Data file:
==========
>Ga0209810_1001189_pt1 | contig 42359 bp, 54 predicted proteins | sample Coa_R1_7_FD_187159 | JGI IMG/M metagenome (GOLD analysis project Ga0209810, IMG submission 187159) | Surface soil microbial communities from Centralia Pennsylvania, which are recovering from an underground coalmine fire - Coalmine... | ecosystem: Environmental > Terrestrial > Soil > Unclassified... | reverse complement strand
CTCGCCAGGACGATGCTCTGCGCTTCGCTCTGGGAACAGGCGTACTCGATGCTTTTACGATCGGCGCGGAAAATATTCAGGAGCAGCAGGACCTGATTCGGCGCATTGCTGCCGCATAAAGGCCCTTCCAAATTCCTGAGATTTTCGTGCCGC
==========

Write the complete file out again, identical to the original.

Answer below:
>Ga0209810_1001189_pt1 | contig 42359 bp, 54 predicted proteins | sample Coa_R1_7_FD_187159 | JGI IMG/M metagenome (GOLD analysis project Ga0209810, IMG submission 187159) | Surface soil microbial communities from Centralia Pennsylvania, which are recovering from an underground coalmine fire - Coalmine... | ecosystem: Environmental > Terrestrial > Soil > Unclassified... | reverse complement strand
CTCGCCAGGACGATGCTCTGCGCTTCGCTCTGGGAACAGGCGTACTCGATGCTTTTACGATCGGCGCGGAAAATATTCAGGAGCAGCAGGACCTGATTCGGCGCATTGCTGCCGCATAAAGGCCCTTCCAAATTCCTGAGATTTTCGTGCCGC